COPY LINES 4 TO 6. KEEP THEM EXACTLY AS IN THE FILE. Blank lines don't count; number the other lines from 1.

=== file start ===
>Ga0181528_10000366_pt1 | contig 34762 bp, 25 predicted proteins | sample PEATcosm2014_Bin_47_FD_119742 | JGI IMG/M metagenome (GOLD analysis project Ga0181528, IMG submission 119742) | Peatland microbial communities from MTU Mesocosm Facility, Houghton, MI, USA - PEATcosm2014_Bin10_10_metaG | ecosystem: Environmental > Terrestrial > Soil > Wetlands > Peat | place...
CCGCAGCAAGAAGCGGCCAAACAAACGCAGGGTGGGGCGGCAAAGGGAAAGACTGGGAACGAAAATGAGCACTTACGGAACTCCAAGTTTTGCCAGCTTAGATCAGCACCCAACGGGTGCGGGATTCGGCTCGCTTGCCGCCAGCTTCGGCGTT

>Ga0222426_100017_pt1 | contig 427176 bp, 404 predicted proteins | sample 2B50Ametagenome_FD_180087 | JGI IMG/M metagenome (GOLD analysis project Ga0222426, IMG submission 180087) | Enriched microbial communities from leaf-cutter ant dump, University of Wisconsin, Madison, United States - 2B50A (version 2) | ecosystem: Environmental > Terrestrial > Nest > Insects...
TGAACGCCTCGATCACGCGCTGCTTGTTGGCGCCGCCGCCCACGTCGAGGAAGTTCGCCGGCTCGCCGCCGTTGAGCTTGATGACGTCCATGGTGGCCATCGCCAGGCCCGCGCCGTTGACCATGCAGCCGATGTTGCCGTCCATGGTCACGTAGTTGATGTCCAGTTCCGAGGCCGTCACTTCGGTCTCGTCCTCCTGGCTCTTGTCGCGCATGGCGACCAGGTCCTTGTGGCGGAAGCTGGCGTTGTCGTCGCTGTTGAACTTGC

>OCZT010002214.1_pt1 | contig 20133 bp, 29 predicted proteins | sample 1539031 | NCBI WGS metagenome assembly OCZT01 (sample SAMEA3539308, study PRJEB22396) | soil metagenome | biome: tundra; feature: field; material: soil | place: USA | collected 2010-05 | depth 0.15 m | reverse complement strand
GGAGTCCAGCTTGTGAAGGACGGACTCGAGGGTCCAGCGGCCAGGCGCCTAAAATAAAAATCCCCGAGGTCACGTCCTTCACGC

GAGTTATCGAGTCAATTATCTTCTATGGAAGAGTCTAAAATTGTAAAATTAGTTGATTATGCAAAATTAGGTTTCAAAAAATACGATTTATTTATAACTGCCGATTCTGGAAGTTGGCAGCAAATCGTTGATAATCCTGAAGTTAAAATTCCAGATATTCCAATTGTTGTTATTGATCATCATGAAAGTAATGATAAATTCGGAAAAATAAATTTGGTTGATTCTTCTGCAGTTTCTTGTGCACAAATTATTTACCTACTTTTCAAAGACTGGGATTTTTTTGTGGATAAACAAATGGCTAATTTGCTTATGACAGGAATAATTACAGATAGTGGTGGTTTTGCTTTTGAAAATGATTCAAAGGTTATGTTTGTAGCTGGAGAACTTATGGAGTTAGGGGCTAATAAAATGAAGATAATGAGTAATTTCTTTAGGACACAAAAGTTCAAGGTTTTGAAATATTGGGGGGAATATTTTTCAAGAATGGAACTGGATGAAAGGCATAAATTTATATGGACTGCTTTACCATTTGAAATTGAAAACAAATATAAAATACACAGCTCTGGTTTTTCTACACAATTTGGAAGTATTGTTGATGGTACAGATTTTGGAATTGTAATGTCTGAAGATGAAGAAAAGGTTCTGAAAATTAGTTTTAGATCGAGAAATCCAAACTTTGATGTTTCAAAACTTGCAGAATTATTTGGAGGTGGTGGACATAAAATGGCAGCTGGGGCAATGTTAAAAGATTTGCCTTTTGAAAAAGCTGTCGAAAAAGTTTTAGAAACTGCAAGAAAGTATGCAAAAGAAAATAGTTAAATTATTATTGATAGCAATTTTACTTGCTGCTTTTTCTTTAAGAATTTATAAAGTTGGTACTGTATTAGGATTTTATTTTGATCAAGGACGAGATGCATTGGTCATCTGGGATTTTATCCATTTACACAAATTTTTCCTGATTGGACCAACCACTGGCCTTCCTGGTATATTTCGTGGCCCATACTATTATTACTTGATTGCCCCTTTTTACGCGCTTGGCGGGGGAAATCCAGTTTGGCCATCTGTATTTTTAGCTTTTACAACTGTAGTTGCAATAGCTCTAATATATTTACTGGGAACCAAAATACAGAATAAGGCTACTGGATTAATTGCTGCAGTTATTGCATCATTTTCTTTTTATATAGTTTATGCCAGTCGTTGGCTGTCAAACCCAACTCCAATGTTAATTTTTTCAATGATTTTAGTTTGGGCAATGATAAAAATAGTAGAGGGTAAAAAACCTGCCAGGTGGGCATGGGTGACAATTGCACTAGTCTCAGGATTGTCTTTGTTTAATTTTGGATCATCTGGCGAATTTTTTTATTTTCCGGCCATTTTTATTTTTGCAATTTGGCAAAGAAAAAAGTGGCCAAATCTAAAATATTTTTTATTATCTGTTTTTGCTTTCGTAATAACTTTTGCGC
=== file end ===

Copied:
TGAACGCCTCGATCACGCGCTGCTTGTTGGCGCCGCCGCCCACGTCGAGGAAGTTCGCCGGCTCGCCGCCGTTGAGCTTGATGACGTCCATGGTGGCCATCGCCAGGCCCGCGCCGTTGACCATGCAGCCGATGTTGCCGTCCATGGTCACGTAGTTGATGTCCAGTTCCGAGGCCGTCACTTCGGTCTCGTCCTCCTGGCTCTTGTCGCGCATGGCGACCAGGTCCTTGTGGCGGAAGCTGGCGTTGTCGTCGCTGTTGAACTTGC

>OCZT010002214.1_pt1 | contig 20133 bp, 29 predicted proteins | sample 1539031 | NCBI WGS metagenome assembly OCZT01 (sample SAMEA3539308, study PRJEB22396) | soil metagenome | biome: tundra; feature: field; material: soil | place: USA | collected 2010-05 | depth 0.15 m | reverse complement strand
GGAGTCCAGCTTGTGAAGGACGGACTCGAGGGTCCAGCGGCCAGGCGCCTAAAATAAAAATCCCCGAGGTCACGTCCTTCACGC